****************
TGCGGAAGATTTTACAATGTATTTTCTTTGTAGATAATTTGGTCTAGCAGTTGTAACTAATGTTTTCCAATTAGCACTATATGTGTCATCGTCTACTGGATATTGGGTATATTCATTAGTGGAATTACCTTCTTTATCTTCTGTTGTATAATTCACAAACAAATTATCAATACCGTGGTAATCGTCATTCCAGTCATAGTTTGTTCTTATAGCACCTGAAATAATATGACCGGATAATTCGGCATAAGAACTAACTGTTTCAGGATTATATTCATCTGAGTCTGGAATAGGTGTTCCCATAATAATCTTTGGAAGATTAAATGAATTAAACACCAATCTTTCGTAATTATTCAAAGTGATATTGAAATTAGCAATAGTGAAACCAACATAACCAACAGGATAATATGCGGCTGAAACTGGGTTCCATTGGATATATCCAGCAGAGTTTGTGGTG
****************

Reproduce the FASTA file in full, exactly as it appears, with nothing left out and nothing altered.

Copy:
TGCGGAAGATTTTACAATGTATTTTCTTTGTAGATAATTTGGTCTAGCAGTTGTAACTAATGTTTTCCAATTAGCACTATATGTGTCATCGTCTACTGGATATTGGGTATATTCATTAGTGGAATTACCTTCTTTATCTTCTGTTGTATAATTCACAAACAAATTATCAATACCGTGGTAATCGTCATTCCAGTCATAGTTTGTTCTTATAGCACCTGAAATAATATGACCGGATAATTCGGCATAAGAACTAACTGTTTCAGGATTATATTCATCTGAGTCTGGAATAGGTGTTCCCATAATAATCTTTGGAAGATTAAATGAATTAAACACCAATCTTTCGTAATTATTCAAAGTGATATTGAAATTAGCAATAGTGAAACCAACATAACCAACAGGATAATATGCGGCTGAAACTGGGTTCCATTGGATATATCCAGCAGAGTTTGTGGTG